So here’s a question: do coaching skills enhance leadership skills, or does coaching take you to a different place, a whole new phase of ‘boss theory?’
There has been a great deal of debate over the years about the difference between management and leadership and I have seen quite a number of trite phrases and jokes on the subject. People are still chasing the dream of being a good manager or good leader, but maybe they should be trying something else.
When I worked in industry I spent many years with the word ‘Manager’ in my job title because I had people who reported to me. At first I used to strive to be a ‘good manager’ but after a time ‘management’ became outmoded and stodgy, so instead I started striving to be a ‘good leader.’ In practice this all amounted to pretty much the same thing because I always tended to do what I thought was right, following my intuition rather than instructions and popular theories.
When I started in my first management position I was told, in no uncertain terms, that the official policy currently prevailing in our department was that Management had all the answers and it was our role to tell the staff what to do, and their role was to obey us. As an employee of many years, I knew that was absolute rubbish and I never ever adhered to it. I came to realise that most of my fellow managers took the view that over the years they had been subjected to bullying and persecution, they had been forced to do menial and pointless tasks and now it was their turn to inflict that on others. It wasn’t really their fault, it was just the way things were. I decided… no, I didn’t decide, I just knew that now it was my turn I would make sure that nobody who worked for me ever had to put up with that rubbish.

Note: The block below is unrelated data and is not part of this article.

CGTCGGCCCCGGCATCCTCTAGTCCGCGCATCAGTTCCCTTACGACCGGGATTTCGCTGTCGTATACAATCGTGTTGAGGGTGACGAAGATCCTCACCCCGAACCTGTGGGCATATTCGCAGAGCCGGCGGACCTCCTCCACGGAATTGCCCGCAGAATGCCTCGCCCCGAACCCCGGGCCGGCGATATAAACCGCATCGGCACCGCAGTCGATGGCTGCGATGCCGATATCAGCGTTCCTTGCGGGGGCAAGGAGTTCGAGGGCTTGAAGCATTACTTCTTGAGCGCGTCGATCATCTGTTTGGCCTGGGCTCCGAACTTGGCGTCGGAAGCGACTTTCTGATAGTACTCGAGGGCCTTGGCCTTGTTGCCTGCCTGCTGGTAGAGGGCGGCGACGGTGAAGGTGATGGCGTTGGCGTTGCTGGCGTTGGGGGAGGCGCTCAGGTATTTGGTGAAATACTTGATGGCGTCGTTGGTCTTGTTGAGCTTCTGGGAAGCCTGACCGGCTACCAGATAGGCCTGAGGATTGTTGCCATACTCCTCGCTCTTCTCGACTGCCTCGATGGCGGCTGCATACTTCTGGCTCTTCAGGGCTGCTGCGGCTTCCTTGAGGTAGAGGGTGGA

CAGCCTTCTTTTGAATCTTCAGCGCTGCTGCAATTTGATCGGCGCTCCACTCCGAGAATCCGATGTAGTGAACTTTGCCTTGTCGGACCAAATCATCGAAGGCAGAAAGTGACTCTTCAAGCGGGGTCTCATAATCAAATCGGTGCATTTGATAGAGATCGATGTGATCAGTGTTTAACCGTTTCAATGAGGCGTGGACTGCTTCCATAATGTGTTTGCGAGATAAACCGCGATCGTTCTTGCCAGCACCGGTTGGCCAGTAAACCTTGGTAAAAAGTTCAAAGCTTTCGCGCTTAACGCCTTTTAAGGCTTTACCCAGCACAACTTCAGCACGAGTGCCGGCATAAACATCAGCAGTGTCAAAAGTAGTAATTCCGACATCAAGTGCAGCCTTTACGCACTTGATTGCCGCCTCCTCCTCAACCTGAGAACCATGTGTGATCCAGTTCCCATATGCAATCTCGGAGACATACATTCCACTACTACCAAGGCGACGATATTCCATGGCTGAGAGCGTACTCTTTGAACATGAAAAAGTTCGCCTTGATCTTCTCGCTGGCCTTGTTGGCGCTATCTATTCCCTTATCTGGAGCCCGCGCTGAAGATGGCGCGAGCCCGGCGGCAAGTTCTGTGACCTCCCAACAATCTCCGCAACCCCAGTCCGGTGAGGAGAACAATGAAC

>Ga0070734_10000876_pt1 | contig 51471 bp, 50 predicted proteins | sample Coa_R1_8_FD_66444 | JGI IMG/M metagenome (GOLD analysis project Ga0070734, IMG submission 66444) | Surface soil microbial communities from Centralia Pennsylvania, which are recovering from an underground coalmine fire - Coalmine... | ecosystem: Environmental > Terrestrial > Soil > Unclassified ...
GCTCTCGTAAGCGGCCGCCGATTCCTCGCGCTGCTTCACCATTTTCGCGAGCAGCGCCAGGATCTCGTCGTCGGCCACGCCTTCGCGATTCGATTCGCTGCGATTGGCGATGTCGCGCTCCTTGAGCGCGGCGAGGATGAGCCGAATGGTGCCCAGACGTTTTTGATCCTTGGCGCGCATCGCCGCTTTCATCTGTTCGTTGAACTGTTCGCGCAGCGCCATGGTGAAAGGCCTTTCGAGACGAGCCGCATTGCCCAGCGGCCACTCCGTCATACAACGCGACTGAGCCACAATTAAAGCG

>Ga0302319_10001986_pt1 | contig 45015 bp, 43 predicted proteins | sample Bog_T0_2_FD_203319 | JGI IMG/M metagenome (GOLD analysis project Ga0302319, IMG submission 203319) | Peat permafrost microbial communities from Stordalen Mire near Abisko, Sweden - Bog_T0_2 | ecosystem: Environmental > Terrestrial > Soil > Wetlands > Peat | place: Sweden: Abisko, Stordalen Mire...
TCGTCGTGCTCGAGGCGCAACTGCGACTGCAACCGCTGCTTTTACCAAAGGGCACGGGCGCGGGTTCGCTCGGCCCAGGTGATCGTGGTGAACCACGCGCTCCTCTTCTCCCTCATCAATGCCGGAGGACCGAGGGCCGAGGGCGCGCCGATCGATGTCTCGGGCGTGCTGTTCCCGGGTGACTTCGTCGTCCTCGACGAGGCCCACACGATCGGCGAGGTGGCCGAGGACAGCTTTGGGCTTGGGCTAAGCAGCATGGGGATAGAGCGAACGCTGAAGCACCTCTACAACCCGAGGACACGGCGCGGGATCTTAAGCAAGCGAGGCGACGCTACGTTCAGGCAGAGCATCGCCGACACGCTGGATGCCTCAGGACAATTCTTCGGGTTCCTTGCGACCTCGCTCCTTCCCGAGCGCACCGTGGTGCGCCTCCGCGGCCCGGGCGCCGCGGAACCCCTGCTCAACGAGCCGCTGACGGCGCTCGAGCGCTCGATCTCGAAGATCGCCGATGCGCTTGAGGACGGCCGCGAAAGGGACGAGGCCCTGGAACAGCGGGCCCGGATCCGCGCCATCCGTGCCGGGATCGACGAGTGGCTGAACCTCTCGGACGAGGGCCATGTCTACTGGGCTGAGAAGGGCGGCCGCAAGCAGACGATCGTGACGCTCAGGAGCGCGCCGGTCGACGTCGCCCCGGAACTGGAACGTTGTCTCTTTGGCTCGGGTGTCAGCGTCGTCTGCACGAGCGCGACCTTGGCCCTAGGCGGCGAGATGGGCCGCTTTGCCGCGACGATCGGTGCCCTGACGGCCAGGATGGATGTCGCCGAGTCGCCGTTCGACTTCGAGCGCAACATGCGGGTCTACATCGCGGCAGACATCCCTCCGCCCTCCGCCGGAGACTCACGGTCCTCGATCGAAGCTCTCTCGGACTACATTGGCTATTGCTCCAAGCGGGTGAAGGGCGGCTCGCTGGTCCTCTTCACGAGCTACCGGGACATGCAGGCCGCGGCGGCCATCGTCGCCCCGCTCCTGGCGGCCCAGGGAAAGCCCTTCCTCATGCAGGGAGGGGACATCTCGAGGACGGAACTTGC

Back in the 90’s this was a risky strategy; if there was an issue with the performance of a member of my team and I shouted at them and threatened them with the rule book and they didn’t improve, I could, hand on heart, say I had done everything I could but it hadn’t worked. However, I would sit down and have a cup of tea with them, find out their perspective on the issue and ask what I could do to help improve the situation. When that worked it was OK, but if it didn’t work I was perceived as being ‘weak.’ As it happens, it worked.
And that was always my philosophy on management, and then later it became my philosophy on leadership! Once I had discovered coaching, the skills just dovetailed right into my natural style and took it to a whole new level. Unfortunately by the 2010’s my coach approach to leadership was too much at variance with Network Rail’s performance management process and we parted company. Looking back, would I have done anything different? The answer to that is ‘No.’ I was always true to my own values, and when they became at variance with the company’s values, it was time to go.
So, returning to my original question: “Do coaching skills enhance leadership skills, or does coaching take you to a different place?” I believe that I had moved to a place where I didn’t lead my team, I engaged them, empowered them and supported them. And I think we were a damn good team. Leadership is dead, long live coaching!